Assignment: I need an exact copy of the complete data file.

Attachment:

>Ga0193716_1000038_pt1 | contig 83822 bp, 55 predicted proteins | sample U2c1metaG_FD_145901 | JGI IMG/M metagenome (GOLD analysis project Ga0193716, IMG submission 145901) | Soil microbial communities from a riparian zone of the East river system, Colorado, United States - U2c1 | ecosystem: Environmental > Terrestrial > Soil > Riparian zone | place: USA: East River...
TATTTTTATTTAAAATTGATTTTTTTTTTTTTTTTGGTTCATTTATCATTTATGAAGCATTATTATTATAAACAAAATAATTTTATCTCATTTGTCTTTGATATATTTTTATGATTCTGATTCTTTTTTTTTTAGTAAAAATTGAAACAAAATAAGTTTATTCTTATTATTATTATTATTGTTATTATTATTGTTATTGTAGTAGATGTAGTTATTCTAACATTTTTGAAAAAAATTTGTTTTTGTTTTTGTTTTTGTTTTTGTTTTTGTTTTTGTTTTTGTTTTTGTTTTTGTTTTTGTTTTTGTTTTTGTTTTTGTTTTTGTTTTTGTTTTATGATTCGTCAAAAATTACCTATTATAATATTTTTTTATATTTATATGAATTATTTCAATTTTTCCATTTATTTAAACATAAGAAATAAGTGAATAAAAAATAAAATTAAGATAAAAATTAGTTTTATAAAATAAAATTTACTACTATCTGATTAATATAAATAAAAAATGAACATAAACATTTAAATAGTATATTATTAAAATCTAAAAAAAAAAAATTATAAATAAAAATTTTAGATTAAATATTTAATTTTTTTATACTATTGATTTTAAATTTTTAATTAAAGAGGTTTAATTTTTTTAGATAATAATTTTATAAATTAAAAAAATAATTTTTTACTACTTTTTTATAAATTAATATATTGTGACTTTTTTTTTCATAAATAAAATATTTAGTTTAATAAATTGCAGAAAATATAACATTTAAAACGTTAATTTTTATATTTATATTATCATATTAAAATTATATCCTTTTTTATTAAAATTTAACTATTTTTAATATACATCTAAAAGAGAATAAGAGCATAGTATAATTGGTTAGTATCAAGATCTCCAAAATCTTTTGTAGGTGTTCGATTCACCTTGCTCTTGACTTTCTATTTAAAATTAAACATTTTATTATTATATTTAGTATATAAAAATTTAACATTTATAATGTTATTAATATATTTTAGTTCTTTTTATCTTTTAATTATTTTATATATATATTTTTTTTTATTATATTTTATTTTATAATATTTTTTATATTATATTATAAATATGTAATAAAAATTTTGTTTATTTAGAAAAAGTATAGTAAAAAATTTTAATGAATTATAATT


>Ga0193716_1000038_pt1 | contig 83822 bp, 55 predicted proteins | sample U2c1metaG_FD_145901 | JGI IMG/M metagenome (GOLD analysis project Ga0193716, IMG submission 145901) | Soil microbial communities from a riparian zone of the East river system, Colorado, United States - U2c1 | ecosystem: Environmental > Terrestrial > Soil > Riparian zone | place: USA: East River...
TATTTTTATTTAAAATTGATTTTTTTTTTTTTTTTGGTTCATTTATCATTTATGAAGCATTATTATTATAAACAAAATAATTTTATCTCATTTGTCTTTGATATATTTTTATGATTCTGATTCTTTTTTTTTTAGTAAAAATTGAAACAAAATAAGTTTATTCTTATTATTATTATTATTGTTATTATTATTGTTATTGTAGTAGATGTAGTTATTCTAACATTTTTGAAAAAAATTTGTTTTTGTTTTTGTTTTTGTTTTTGTTTTTGTTTTTGTTTTTGTTTTTGTTTTTGTTTTTGTTTTTGTTTTTGTTTTTGTTTTTGTTTTTGTTTTATGATTCGTCAAAAATTACCTATTATAATATTTTTTTATATTTATATGAATTATTTCAATTTTTCCATTTATTTAAACATAAGAAATAAGTGAATAAAAAATAAAATTAAGATAAAAATTAGTTTTATAAAATAAAATTTACTACTATCTGATTAATATAAATAAAAAATGAACATAAACATTTAAATAGTATATTATTAAAATCTAAAAAAAAAAAATTATAAATAAAAATTTTAGATTAAATATTTAATTTTTTTATACTATTGATTTTAAATTTTTAATTAAAGAGGTTTAATTTTTTTAGATAATAATTTTATAAATTAAAAAAATAATTTTTTACTACTTTTTTATAAATTAATATATTGTGACTTTTTTTTTCATAAATAAAATATTTAGTTTAATAAATTGCAGAAAATATAACATTTAAAACGTTAATTTTTATATTTATATTATCATATTAAAATTATATCCTTTTTTATTAAAATTTAACTATTTTTAATATACATCTAAAAGAGAATAAGAGCATAGTATAATTGGTTAGTATCAAGATCTCCAAAATCTTTTGTAGGTGTTCGATTCACCTTGCTCTTGACTTTCTATTTAAAATTAAACATTTTATTATTATATTTAGTATATAAAAATTTAACATTTATAATGTTATTAATATATTTTAGTTCTTTTTATCTTTTAATTATTTTATATATATATTTTTTTTTATTATATTTTATTTTATAATATTTTTTATATTATATTATAAATATGTAATAAAAATTTTGTTTATTTAGAAAAAGTATAGTAAAAAATTTTAATGAATTATAATT